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Environment: Windows 10
Question: If possible - how do we set the name of the top-most folder on a drive as a variable?

We receive a disc from a third-party that contains updates to a system we use - on the disc is a folder with the current version's title (e.g. blahblahSystemblah-2018October-finalblah) and it contains all of the data in that version. After we put the disc in the system we use robocopy to update the server with the changes, and then users who run the system after that are updated by the server. Our current issues are that we have to set the folder name manually since robocopy can't (to my knowledge) use a wildcard in it's source, the folder name is important elsewhere so we cannot simply get them to put the contents directly on the disc, and ideally we'd like to not have to move the batch file before running it (using current directory would be easy, but as I said: the folder name is important, and we're trying to keep any manual input/effort from users to a bare minimum).

The relevant part of the script would look like this:

@echo off
for (however you can get the top folder name automatically) do (set VRSN=however)

robocopy "D:\VRSN" "C:\local\directory" /e /mir /r:0 /w:0 /log:"C:\log\directory.txt"

The closest thing I could find to getting there is this piece of script, where "knownfile" is the name of a file that will always be in the folder:

setlocal enabledelayedexpansion

cd /d "D:\"

for /R %%G in (knownfile) do (
    set "var1=%%~dpG"
    set "var1=!var1:%CD%=!"
    if not "!var1!"=="!prev!" (
        if "!var1!"=="\" (echo .\) else echo(!var1:~1,-1!
    )
    set "prev=!var1!"
)

-- but this script spits out more than just the folder with that known file, and it also clips the first character of the folder name. I'll be the first to admit that I do not fully understand the syntax or where it's going wrong, so if anyone could point me in a better direction or help me refine the above code to only return that one folder, it would be very much appreciated.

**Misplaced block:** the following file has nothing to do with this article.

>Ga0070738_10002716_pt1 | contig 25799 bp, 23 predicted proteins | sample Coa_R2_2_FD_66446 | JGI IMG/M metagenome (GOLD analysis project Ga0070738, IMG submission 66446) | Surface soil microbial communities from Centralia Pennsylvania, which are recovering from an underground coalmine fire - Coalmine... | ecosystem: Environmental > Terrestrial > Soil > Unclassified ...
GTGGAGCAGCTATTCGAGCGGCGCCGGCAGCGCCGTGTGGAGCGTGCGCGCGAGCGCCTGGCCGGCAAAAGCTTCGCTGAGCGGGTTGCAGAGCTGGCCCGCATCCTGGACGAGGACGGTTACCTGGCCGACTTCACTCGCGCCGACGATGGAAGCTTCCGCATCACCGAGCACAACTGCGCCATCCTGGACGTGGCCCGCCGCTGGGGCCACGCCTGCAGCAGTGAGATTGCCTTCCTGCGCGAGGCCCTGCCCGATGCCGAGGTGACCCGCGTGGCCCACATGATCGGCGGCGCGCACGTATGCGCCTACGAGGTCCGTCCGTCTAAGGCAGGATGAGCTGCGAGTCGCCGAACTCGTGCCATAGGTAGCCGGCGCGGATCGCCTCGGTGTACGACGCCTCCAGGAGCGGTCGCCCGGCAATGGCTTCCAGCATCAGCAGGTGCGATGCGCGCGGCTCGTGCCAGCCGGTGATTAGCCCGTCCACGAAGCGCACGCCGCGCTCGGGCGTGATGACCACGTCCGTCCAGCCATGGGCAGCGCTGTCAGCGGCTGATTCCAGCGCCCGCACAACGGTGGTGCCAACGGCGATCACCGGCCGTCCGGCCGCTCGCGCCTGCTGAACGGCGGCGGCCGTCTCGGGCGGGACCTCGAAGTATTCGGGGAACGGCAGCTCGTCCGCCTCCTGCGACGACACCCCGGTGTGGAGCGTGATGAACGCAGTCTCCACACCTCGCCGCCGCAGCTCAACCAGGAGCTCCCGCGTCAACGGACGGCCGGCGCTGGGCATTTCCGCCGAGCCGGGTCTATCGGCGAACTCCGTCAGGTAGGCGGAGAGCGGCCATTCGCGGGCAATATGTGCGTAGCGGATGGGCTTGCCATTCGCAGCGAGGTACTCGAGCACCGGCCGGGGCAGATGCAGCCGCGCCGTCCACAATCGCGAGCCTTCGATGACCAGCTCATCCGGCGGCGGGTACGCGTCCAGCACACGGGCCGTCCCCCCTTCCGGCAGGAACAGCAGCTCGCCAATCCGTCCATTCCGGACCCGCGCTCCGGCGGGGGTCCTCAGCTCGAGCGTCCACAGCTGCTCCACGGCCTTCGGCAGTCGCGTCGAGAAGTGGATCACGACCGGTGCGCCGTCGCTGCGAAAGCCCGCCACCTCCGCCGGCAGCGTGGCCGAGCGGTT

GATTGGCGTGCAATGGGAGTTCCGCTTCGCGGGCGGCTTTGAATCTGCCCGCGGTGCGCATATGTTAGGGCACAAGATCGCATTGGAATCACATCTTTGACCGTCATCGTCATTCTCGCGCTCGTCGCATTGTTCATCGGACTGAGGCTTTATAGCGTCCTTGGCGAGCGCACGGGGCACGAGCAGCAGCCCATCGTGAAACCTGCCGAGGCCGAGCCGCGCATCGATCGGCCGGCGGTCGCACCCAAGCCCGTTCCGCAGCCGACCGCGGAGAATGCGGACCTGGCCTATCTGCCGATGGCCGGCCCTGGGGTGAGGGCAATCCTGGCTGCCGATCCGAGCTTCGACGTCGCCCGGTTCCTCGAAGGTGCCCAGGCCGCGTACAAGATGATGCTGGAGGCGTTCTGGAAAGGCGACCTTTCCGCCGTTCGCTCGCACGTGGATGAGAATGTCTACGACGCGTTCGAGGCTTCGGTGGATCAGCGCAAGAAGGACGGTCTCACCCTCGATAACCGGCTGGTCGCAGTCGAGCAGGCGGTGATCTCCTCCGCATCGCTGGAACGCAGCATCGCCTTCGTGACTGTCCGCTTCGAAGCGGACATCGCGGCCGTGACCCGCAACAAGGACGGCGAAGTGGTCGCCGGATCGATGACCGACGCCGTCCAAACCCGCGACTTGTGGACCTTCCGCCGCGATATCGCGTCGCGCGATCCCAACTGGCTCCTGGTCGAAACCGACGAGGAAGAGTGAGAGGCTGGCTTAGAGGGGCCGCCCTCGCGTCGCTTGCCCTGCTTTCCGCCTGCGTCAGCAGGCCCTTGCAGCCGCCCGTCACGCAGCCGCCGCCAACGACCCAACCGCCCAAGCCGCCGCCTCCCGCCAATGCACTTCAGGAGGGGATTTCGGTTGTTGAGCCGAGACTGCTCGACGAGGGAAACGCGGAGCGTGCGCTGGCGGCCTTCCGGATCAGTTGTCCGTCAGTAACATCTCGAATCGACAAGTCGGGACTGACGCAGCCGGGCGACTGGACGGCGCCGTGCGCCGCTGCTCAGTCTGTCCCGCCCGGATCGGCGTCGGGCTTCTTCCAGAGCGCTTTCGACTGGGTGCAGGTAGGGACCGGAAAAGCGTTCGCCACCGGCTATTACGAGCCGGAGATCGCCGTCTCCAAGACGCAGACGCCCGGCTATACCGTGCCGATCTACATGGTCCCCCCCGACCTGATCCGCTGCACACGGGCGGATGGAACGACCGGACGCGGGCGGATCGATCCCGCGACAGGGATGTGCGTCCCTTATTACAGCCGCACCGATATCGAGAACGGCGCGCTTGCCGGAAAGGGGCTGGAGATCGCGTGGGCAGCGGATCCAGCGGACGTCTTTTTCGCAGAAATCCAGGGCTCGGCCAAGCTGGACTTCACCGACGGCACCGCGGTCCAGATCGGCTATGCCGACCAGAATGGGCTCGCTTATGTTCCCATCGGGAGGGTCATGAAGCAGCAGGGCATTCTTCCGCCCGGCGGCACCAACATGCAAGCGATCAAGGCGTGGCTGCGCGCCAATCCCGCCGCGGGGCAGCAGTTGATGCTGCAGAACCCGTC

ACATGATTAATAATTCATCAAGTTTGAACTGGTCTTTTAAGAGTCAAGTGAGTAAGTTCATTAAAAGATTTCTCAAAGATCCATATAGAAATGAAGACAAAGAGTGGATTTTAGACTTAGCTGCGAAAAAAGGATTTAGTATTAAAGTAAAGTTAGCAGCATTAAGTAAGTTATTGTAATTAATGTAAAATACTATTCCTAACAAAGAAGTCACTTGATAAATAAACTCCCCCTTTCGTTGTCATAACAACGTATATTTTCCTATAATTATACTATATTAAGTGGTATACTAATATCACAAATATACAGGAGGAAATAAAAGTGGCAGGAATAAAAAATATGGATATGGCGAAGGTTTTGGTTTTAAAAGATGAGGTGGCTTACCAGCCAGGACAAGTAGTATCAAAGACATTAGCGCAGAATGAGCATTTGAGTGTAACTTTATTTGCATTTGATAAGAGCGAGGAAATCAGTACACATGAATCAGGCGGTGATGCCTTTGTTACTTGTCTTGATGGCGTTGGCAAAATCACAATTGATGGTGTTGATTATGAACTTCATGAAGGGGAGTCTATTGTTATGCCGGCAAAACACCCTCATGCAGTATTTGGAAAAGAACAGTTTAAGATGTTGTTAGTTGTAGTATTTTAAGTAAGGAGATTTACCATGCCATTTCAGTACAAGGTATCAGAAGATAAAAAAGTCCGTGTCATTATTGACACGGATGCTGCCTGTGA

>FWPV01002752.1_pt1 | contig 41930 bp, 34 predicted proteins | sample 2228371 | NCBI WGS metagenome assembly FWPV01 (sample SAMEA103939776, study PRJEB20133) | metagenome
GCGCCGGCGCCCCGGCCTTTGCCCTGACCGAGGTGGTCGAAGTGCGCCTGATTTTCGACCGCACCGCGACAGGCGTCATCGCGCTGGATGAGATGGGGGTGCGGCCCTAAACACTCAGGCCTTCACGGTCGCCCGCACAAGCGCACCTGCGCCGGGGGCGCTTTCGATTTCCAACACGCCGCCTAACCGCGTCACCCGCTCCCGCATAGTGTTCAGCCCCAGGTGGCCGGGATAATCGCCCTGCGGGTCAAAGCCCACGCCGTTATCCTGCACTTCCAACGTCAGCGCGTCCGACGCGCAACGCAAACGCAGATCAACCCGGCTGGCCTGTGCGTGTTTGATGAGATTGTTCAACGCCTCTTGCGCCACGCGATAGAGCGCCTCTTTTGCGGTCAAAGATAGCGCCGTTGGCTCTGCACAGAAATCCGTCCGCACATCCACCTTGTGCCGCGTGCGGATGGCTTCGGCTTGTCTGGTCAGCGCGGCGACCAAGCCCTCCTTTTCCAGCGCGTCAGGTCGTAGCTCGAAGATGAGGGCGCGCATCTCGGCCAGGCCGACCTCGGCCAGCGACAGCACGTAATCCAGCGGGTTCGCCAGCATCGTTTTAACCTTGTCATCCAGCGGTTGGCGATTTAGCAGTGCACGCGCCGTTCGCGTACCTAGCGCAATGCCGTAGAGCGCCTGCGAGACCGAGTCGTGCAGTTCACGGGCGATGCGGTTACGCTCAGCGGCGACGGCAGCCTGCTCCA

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You can use something as simple as:

@ECHO off
set knownfile=D:\Folder\File.txt

for /F "delims=\ tokens=2" %%G in ("%knownfile%") do (
    set prev=.\%%G
)

ECHO %prev%

Screenshot

where the knownfile environment variable is the full path with no quotes. You don't need to enable Delayed Expansion for this solution or mess with the CD environment variable.

With for /R, you're walking through a directory tree, whereas for /F is simply processing a string and splitting it at the \ character.

tokens=1 tells it to use the first portion of the string. If you wanted to use any folders after that, you could do that by using tokens=1,2,3 and then set prev=.\%%G\%%H\%%I

If you wanted to get the drive letter, instead of using .\, you could use set prev=%%~dG\%%~G

Further reading:

  • I've been unable to get this to work for me after playing with it for a while - when you say the full path, do you mean I have to include the part that's going to be changing from month-to-month? I could get around this by using CD /d "D:\*\" before your code block, but even when I can get this to return something for %prev%, it ends up being a line of text from the actual known file being referenced (if I use an .inf file, for instance). – mael' Oct 12 '18 at 14:10
  • @mael' Are you including the " around "%knownfile%"? I've updated the answer with a screenshot of my output. If you don't include the " around the variable, it will interpret it as a file-set and not a string. I did accidentally put the wrong token, it was supposed to be 2. For some reason that worked for me the first time I tried it. – Worthwelle Oct 12 '18 at 17:28
  • thanks for your help - I did misinterpret what you wrote about the quotes when you said the variable can't have them (I removed them from the ("%knownfile%") part as well); the issue is still not knowing what the Folder name will be from the D:\Folder\File.txt line, since that's what is changing from month to month. Is there anyway to use a wildcard in this scenario? The ways I've tried just return the * for %prev%. – mael' Oct 12 '18 at 18:54
  • @mael' Yes, you can use set knownfile=%~1 to have the batch file use whatever file is provided as an argument. You can then drag the file onto the batch file to run the batch file with that as the argument. Read this for more information. – Worthwelle Oct 12 '18 at 18:59
  • I was missing the simplest addition to get your solution to work for me. I ended up not even needing a known sub-file, all I needed was the drive letter. I used cd /d "D:\*\" since I could use a wildcard when setting the working directory, then I just set knownfile=%cd% and that did it. /facepalm thanks for your help! – mael' Oct 15 '18 at 20:14

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